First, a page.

- Miles: 'I'll say it again, I'm going to be the coach at LSU'
- Rodriguez leaving West Virginia to coach Michigan
- "Source: Miles will remain coach at LSU". ESPN.com. December 1, 2007.
- Trenton Tribune (January 8, 2011). "Louisiana sports talk host confident Les Miles is headed to Michigan".
- http://insider.espn.go.com/blog/travis-haney/post?id=3654. Missing or empty
- "Jim Harbaugh Named Michigan Head Football Coach". MGoBlue.com. CBS Interactive. December 30, 2014. Retrieved December 30, 2014.
- LSU coach Les Miles says 'Go Blue!' on Michigan hiring Jim Harbaugh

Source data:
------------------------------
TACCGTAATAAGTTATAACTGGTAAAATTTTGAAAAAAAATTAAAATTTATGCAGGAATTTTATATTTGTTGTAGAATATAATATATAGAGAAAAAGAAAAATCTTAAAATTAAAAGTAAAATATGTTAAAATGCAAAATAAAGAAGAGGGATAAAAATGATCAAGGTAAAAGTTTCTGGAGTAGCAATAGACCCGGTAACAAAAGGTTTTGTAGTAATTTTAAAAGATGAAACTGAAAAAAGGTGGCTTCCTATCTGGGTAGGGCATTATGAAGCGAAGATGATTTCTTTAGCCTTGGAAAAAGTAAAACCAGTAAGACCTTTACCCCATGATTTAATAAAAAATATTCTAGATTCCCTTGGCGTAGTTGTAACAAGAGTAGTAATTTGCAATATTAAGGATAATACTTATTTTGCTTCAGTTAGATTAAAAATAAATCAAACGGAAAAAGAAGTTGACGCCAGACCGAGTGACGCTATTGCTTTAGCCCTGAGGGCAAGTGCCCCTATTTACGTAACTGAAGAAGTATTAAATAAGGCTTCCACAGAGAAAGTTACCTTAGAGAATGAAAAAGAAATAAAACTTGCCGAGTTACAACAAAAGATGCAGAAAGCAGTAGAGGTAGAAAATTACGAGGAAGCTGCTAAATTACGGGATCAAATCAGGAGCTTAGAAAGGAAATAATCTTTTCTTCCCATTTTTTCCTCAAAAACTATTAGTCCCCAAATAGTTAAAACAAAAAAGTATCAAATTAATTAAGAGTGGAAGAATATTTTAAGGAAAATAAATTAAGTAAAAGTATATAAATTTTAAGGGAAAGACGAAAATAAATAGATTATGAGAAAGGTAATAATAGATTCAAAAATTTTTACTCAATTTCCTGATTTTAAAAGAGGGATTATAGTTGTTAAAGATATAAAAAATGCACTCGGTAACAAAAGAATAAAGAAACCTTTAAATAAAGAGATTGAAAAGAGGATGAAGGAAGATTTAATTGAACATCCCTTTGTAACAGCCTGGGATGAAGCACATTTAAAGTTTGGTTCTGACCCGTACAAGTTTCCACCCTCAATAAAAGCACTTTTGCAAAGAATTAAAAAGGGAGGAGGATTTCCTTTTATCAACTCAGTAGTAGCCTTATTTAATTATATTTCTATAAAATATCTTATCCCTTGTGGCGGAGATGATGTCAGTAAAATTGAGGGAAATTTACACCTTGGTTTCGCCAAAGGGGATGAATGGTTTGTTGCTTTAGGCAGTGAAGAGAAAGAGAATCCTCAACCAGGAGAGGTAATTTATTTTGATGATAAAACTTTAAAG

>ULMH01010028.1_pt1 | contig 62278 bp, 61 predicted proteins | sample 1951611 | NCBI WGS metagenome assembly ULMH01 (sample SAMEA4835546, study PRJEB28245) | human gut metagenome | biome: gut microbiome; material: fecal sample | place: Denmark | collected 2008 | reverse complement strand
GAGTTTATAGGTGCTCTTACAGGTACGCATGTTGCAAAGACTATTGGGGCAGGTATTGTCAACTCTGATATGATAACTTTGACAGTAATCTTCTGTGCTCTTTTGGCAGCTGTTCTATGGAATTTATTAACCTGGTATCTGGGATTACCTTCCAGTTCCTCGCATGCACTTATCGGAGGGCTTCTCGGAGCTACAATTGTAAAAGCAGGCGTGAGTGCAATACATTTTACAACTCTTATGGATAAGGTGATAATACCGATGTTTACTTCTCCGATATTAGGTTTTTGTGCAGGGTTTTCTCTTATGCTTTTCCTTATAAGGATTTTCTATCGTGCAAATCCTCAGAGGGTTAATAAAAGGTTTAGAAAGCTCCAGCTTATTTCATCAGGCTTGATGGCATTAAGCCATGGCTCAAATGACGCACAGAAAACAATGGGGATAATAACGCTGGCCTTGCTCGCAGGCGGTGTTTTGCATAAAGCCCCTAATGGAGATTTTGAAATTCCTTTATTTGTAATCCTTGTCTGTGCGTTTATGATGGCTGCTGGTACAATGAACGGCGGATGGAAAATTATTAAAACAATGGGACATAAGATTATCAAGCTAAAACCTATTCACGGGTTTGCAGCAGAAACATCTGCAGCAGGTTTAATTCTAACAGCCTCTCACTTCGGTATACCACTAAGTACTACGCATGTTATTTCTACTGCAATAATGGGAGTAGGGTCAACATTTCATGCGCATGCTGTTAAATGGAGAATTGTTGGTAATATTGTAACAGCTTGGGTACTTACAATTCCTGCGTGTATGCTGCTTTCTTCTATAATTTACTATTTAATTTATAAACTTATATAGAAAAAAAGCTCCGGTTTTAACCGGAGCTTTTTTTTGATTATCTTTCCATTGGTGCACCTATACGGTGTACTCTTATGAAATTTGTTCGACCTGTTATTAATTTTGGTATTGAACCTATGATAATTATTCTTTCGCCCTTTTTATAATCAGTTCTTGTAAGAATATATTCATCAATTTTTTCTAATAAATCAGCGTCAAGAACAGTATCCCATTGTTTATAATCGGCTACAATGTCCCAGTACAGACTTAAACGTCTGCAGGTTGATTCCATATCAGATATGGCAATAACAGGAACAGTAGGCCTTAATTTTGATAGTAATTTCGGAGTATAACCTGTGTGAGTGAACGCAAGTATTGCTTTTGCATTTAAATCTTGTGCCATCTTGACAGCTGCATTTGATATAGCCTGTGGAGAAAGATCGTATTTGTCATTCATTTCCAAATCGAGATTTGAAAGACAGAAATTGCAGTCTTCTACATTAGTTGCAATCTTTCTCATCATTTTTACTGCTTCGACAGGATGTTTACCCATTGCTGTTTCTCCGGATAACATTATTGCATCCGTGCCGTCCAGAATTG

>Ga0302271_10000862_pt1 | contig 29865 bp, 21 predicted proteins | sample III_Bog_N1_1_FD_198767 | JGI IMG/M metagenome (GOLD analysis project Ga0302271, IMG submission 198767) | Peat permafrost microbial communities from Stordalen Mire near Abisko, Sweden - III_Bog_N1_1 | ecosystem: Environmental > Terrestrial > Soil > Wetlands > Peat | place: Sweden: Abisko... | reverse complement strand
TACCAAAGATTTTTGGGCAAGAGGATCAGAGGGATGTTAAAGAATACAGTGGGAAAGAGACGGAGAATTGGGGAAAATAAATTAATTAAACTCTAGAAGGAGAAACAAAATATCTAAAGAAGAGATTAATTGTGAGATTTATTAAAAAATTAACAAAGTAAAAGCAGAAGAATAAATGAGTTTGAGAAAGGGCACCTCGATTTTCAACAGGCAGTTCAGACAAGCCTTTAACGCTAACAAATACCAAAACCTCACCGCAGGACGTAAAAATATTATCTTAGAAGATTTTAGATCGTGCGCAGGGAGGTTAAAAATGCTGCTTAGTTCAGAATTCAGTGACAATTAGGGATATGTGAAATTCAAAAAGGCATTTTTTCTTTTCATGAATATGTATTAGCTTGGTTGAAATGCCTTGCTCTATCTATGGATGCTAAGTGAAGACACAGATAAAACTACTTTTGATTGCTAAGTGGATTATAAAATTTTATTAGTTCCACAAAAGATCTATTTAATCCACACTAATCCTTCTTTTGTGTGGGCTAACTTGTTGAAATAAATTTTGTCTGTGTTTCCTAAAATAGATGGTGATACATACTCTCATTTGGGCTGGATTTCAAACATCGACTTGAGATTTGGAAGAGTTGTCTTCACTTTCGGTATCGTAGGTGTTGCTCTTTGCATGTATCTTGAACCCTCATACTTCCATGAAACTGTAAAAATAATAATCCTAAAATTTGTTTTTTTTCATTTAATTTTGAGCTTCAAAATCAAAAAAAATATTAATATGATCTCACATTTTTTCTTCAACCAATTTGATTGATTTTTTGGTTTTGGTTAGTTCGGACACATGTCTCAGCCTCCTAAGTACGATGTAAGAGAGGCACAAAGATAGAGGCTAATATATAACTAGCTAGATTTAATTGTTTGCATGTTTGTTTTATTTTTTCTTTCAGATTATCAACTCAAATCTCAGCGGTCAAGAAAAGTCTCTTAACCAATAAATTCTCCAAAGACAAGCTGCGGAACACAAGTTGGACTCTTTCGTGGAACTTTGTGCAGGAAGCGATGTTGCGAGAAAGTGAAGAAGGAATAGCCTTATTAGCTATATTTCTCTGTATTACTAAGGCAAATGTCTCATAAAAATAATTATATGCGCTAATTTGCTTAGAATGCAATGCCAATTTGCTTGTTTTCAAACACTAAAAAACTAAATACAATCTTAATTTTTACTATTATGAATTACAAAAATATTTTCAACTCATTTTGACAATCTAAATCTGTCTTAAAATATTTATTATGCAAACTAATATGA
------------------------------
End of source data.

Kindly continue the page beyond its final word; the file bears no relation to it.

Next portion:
- "Sources: No decision made, but Les Miles likely to be let go soon". ESPN.com. November 27, 2015.
- "Les Miles resolution puts end to embarrassing chapter at LSU". ESPN.com. November 28, 2015.
- [www.cbssports.com/college-football/news/lsu-fires-coach-les-miles-will-reportedly-name-ed-orgeron-interim-coach/amp/?client=ms-android-metropcs-us "LSU Fires Head Coach Les Miles"] Check
|URL=value (help). Retrieved September 26, 2016.
- Thompson, Wright (2011-11-04). "The Les you know". ESPN.com.
- Doucet, Jacques; Michelet, Kirk (2011-06-29). "Les Miles talks religion and family". WAFB-TV Channel 9 (CBS). Baton Rouge. Retrieved 2011-11-08.